Validation of New Blocks in Blockchain
The distributed nature of blockchain’s architecture brings with it inherent trust and transparency. All changes made to the chain are recorded, and every block can be traced back to the Genesis Block, which is the very first block of that chain. However, none of this would have been possible had it not been for the delicate and complex consensus algorithms that ensure a chain’s validity and integrity. Such algorithms are responsible for adding new blocks to the chain without compromising the security and integrity of the data stored in the distributed ledger. In other words, consensus algorithms provide a set of rules that enable the addition of new blocks to the chain while protecting the network against attackers. Blocks cannot be added to the chain until they are validated.
Many consensus algorithms are now being used for different use cases. They differ in terms of the participation of validators in the network, since validation of new blocks is done by peers in blockchain architecture. Consensus algorithms incentivize miners to broadcast the discovered block to the network immediately. However, there is no perfect algorithm that can fit every situation. We list here some of the most widely used consensus algorithms:
- Proof of work (PoW)
- Proof of stake (PoS)
- Byzantine fault tolerance (BTF)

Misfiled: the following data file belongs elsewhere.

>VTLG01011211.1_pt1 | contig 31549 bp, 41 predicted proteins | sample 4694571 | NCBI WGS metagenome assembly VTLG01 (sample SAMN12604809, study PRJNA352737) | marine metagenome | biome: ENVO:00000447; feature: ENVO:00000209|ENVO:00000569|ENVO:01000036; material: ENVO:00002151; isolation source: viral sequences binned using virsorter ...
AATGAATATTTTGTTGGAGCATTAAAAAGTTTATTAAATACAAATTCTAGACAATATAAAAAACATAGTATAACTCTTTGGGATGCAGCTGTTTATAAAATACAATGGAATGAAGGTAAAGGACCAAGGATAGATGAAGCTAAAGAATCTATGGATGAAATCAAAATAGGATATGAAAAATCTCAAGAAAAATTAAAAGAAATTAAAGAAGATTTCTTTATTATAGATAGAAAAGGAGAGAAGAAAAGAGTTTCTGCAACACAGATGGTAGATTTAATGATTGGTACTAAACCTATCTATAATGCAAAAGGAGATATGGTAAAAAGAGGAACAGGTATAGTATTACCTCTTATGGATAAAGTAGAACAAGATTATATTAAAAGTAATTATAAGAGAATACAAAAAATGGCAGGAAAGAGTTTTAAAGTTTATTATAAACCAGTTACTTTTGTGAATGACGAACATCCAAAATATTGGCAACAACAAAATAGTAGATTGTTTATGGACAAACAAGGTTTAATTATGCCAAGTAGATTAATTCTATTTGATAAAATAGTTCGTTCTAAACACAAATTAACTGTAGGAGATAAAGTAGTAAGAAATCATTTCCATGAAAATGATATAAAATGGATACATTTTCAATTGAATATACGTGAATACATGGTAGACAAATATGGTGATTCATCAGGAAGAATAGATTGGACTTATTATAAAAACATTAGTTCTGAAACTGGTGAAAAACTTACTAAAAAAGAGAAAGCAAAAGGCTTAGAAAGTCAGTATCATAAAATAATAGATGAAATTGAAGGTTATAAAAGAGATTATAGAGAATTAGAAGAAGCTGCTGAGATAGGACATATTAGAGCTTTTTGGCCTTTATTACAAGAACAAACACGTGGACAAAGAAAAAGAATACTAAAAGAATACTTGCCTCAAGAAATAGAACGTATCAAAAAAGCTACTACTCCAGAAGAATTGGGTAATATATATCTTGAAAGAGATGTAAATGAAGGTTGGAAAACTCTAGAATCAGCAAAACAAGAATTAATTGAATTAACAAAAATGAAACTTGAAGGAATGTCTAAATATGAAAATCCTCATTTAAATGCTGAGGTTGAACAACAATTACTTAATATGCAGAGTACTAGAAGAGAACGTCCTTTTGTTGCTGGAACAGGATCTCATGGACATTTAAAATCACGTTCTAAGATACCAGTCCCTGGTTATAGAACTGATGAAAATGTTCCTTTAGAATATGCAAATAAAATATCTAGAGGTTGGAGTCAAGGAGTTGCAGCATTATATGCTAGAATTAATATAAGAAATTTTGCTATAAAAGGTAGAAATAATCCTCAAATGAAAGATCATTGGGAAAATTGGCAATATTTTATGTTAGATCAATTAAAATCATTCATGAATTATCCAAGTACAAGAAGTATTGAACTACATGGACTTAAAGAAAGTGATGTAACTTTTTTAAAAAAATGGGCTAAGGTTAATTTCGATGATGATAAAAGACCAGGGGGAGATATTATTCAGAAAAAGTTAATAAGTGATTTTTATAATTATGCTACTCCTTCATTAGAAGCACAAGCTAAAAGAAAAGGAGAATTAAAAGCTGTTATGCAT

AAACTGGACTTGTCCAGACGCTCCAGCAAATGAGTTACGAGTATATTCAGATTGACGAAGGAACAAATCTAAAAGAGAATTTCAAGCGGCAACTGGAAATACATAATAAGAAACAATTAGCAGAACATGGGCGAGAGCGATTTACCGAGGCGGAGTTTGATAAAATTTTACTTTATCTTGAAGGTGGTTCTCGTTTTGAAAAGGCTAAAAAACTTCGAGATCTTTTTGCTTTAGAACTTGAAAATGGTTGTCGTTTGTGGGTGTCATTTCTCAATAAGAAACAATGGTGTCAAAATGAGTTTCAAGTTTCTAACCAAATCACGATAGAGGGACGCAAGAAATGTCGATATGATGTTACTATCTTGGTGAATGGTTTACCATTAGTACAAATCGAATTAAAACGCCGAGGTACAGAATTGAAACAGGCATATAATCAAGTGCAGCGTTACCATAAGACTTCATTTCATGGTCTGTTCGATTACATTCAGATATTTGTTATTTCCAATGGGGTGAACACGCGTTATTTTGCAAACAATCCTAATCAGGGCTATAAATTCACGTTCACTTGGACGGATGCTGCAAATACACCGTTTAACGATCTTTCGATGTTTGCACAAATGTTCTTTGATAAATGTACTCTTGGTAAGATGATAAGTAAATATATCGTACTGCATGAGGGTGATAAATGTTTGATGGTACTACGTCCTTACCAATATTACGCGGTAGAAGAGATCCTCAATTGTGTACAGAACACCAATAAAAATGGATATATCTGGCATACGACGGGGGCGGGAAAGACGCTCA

- Delegated Byzantine fault tolerance (DBGT)
- Ripple protocol consensus algorithm (RPCA)
- Proof of importance (PoI)
- Delegated proof of stake (DPoS)
- Proof of activity (PoA)
In this article, we discuss the working of PoW and PoS. The importance of these algorithms is evident from the fact that Bitcoin is based on PoW, while Ethereum, which is currently PoW-based, is planning to transition to PoS as part of its roadmap.
Proof of Work
Satoshi Nakamoto proposed PoW in the whitepaper that set the architectural ground for Bitcoin. In this consensus mechanism, validators are required to solve an arbitrary mathematical problem. In general, the cryptocurrency architecture requires every node to maintain its own copy of the blockchain, which is in sync with other participants. Whenever a transaction is projected on the blockchain network, the validators (also called miners) start a computation to solve the puzzle.
At first, the consensus algorithm bundles all of the data in the block into a string and then hashes it into binary format. However, the hash of specific information is always constant; to produce different strings that fulfill the criteria set by the network for adding a new block to the chain, miners compete each time to find the correct nonce. A nonce is an arbitrary number that is used in the authentication protocol to ensure that the same communication is never reused. It is a valid number that is used for hashing the value of the block.
As soon as a miner finds the precise nonce that will solve the mathematical problem, they will broadcast the hashed string to the network along with the nonce. Other miners then validate the block and add it to the chain after it is validated by over 50% of the validators. The miner who wins the race to solve the puzzle and finds the correct nonce is awarded in cryptocurrency.